Welcome to Triple Choice Tuesday. This is where I ask some of my favourite bloggers and other bookish bods to share the names of three books that mean a lot to them. The idea is that it might raise the profile of certain books and introduce you to new titles and new bloggers.
Today's guest is Bernadette from Reactions to Reading.
Bernadette is based in Adelaide, Australia, and her blog is a fascinating and eclectic mix of reviews, in particular crime fiction, but also historical fiction and memoirs, as well as posts about issues affecting readers in Australia, such as the high cost of books and geographical copyright restriction.
Without further ado, here's Bernadette's Triple Choice Tuesday selections:
I first read this book while travelling in the land in which it is set, which is undoubtedly part of the reason I fell in love with it. But it's not the whole reason. I love its scope, its drama, its epic feel and the way it tells one of history's biggest stories on a very human scale.
It is the tale of an area of land, known as a Tell, in what is now Israel from Stone Age times to the birth of modern Israel in 1948. Each chapter re-visits the Tell at various points in history, where the land basically stays the same but the humans using it change quite dramatically over several thousand years. The book has archaeologists and parallel time frames and multiple religions and just about everything else I have ever wanted in one long, delicious package.
Having just read quite a lot of Holocaust-related books for my last year at high school I remember being uninspired to read this book when I stumbled across it in a second-hand shop in the summer of 1984/85. But Keneally is one of my favourite Australian authors, so I took it home.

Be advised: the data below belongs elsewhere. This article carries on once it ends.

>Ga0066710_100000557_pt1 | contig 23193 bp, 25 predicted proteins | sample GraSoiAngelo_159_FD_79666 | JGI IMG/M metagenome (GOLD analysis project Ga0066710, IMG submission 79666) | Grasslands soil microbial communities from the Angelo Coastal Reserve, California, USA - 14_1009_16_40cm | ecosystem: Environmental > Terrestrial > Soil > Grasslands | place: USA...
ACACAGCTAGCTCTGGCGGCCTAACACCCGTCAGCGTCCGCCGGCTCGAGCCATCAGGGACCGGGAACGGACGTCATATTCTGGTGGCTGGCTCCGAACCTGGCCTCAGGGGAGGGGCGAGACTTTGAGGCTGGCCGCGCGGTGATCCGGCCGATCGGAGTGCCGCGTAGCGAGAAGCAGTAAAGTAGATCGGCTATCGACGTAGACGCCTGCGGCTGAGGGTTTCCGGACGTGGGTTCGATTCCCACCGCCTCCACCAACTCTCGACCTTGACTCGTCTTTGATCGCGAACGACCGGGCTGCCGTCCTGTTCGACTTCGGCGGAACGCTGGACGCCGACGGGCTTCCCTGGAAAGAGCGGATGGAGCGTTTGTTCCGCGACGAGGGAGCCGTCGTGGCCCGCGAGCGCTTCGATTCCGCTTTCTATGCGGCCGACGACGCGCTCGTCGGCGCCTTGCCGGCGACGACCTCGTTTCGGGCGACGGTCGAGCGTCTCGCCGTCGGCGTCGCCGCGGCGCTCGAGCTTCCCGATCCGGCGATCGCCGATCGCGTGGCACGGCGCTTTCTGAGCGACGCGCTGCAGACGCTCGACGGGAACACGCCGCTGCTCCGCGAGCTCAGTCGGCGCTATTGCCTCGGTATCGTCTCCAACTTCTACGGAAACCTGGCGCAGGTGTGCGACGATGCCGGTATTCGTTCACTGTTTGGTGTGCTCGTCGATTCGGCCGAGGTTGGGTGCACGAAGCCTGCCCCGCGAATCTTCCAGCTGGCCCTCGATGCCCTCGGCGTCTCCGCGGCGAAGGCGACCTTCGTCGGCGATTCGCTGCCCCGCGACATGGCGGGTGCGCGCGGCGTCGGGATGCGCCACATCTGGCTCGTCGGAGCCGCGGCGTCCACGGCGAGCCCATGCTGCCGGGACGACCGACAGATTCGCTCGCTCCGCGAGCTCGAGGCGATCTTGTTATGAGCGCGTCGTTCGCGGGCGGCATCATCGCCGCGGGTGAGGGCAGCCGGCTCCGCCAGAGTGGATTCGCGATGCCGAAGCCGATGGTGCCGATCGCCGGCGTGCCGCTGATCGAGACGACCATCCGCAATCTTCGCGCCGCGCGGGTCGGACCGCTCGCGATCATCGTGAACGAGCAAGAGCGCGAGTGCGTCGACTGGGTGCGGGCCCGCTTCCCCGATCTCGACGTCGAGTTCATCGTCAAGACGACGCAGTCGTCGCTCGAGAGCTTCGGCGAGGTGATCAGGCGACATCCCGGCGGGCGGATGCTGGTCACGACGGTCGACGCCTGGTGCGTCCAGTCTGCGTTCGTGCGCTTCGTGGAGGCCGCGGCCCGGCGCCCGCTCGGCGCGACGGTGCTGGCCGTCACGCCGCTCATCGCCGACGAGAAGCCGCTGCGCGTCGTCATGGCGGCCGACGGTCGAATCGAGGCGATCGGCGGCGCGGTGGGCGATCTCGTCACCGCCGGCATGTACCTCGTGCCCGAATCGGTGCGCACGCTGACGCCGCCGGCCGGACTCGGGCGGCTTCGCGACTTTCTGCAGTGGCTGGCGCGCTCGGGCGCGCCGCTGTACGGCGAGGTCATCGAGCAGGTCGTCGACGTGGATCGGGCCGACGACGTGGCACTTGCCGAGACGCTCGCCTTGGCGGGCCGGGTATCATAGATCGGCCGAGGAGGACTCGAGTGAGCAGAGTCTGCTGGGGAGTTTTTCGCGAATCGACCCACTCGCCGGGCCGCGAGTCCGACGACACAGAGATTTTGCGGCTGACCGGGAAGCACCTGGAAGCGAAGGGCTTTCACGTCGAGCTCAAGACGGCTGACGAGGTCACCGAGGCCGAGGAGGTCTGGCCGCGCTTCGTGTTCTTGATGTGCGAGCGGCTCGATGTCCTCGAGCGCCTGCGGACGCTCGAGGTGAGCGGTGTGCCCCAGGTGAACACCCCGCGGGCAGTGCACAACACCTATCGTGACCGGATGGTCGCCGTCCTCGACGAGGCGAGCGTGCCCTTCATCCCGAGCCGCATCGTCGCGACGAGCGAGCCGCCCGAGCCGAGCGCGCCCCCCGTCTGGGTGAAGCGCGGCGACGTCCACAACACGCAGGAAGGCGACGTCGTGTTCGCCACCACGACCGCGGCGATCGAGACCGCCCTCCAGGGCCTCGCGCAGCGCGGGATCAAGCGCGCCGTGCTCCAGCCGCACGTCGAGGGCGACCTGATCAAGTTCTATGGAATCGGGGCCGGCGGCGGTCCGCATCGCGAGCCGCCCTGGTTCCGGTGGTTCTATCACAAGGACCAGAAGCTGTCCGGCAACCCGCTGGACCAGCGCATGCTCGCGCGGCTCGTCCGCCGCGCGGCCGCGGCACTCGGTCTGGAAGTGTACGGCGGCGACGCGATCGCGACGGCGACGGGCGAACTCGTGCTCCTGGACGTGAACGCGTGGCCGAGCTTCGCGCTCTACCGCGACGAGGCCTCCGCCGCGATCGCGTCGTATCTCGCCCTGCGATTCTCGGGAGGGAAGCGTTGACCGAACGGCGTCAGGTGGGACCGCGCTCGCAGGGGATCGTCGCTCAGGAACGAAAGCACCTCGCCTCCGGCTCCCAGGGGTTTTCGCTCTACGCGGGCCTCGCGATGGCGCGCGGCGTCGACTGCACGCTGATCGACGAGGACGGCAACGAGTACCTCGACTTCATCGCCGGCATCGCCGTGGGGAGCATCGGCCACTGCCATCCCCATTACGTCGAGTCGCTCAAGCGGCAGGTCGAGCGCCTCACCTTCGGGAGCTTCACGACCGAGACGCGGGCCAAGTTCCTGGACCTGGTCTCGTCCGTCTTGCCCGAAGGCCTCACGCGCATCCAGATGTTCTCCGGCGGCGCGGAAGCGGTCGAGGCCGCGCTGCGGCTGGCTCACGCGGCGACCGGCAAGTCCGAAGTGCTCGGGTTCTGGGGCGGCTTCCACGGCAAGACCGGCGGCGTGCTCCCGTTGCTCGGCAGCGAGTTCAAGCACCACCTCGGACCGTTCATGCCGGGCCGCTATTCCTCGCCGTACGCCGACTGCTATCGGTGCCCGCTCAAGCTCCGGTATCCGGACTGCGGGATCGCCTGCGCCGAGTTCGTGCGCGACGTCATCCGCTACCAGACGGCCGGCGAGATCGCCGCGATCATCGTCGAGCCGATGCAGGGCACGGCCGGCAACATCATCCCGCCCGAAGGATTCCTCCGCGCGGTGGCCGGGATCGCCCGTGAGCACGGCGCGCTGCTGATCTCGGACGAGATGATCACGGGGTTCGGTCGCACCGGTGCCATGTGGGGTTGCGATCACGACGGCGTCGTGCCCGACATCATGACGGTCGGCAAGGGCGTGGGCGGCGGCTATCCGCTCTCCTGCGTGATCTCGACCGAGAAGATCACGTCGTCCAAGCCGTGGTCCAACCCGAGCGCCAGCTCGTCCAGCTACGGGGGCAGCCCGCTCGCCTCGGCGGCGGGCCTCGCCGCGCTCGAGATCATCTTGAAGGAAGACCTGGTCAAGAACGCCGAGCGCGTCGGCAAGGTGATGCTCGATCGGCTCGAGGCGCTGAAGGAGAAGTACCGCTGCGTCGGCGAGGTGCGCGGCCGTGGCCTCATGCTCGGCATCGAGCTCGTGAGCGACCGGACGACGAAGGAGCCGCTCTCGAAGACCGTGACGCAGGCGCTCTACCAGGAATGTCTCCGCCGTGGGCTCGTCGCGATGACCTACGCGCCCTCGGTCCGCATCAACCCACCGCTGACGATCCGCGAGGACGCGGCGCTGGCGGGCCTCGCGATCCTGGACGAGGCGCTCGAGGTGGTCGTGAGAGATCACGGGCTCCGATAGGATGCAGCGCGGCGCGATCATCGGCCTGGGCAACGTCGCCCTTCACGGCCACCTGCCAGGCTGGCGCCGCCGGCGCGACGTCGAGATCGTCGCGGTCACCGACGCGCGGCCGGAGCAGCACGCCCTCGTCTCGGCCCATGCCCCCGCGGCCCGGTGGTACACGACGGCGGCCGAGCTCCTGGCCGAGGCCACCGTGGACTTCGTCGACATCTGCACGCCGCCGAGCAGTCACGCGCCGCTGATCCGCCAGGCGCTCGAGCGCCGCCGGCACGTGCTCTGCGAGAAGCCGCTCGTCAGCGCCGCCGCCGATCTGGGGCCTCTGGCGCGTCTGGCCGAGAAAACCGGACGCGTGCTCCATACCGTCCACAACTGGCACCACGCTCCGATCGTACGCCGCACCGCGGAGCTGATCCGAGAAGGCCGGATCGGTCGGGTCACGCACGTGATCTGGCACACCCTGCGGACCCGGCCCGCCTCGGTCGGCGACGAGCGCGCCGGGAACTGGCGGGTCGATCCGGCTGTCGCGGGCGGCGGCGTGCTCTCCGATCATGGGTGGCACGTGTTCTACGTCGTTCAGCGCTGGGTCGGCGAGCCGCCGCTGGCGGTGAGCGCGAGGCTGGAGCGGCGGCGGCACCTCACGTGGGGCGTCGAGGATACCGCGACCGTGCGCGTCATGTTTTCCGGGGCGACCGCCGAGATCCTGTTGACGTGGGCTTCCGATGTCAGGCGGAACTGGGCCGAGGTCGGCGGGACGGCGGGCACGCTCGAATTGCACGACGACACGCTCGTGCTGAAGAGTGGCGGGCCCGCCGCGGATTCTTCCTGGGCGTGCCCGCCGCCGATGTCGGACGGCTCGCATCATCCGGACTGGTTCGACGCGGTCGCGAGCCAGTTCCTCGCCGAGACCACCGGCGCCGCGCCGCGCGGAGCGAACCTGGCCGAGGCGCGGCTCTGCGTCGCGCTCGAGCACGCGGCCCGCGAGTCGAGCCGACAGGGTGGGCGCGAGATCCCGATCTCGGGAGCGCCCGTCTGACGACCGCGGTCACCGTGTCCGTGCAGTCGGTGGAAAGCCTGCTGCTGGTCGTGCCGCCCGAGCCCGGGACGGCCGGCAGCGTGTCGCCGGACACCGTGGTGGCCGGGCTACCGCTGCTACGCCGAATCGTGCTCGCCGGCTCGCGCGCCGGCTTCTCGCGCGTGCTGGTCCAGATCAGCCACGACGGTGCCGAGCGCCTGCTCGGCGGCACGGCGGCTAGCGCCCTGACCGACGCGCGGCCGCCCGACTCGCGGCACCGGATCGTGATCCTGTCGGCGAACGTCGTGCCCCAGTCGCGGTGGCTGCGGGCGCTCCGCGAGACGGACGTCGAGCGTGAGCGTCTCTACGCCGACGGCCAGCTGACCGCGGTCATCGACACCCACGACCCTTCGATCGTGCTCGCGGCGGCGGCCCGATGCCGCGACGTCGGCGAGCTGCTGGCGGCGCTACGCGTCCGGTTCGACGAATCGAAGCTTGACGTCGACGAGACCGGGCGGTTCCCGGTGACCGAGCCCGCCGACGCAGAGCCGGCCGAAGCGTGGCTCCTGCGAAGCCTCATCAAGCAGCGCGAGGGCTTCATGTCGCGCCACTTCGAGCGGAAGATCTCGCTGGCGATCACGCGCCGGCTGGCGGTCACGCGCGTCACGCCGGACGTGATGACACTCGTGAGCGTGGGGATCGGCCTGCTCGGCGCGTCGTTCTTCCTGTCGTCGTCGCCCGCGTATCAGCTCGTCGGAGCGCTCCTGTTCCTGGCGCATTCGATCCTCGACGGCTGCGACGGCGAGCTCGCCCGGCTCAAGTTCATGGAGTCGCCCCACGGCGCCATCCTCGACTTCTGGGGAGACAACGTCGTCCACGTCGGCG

It is the story of Oskar Schindler, a member of the Nazi party, who risked his business and his life to save 1,200 Jews during WWII. The book isn't melodramatic and it doesn't paint a picture of a perfect hero in Schindler, which is why I love it.
The reason it changed my world is that I am, by nature, a pessimist and therefore inclined to think most things that need doing aren't worth starting because something will invariably go wrong. What I learned from the book was that even though things probably will go wrong (Schindler died many years after the war as a pauper and considered a traitor to his country) things that need doing should be started even if it takes your last breath. And I learned that even a womanising alcoholic like Schindler can change the world, or at some people's version of it. Not bad lessons to learn at 17.
This is a memoir by three people -- a social worker, lawyer and doctor -- who worked for the United Nations during the 1990s and early 2000s. Though each has a section of the book to themselves, they do meet and work together at various points, so there is some crossover. Between them the three have seen some of the modern world's most horrific events in places like Cambodia, Somalia, Haiti, Bosnia and Rwanda and the book is a very down-to-earth look at what works, and what doesn't, where the UN is concerned.
I only heard about the book because Kofi Annan, who was UN Secretary-General when it was published, called for it to be banned. I don't blame him as he would (or should) have been ashamed of what people would learn about his organisation from reading it. If I could demand a single book be read by every politician on the planet it would be this one. It made me laugh, it made me cry and it gave me a glimpse into things that should never happen again, but probably will.
Thanks, Bernadette, for taking part in my Triple Choice Tuesday!
What do you think of Bernadette's choices? Have you read any of these books? I've not read any Michener, but I know my dad was a big fan. I read Schindler's Ark shortly before the Spielberg movie was released and found it a fascinating, slightly disturbing, but ultimately uplifting read. It was also incredibly detailed -- more so than the movie. Finally, the Emergency Sex book sounds like it would be just my cup of tea, I do love a good exposé!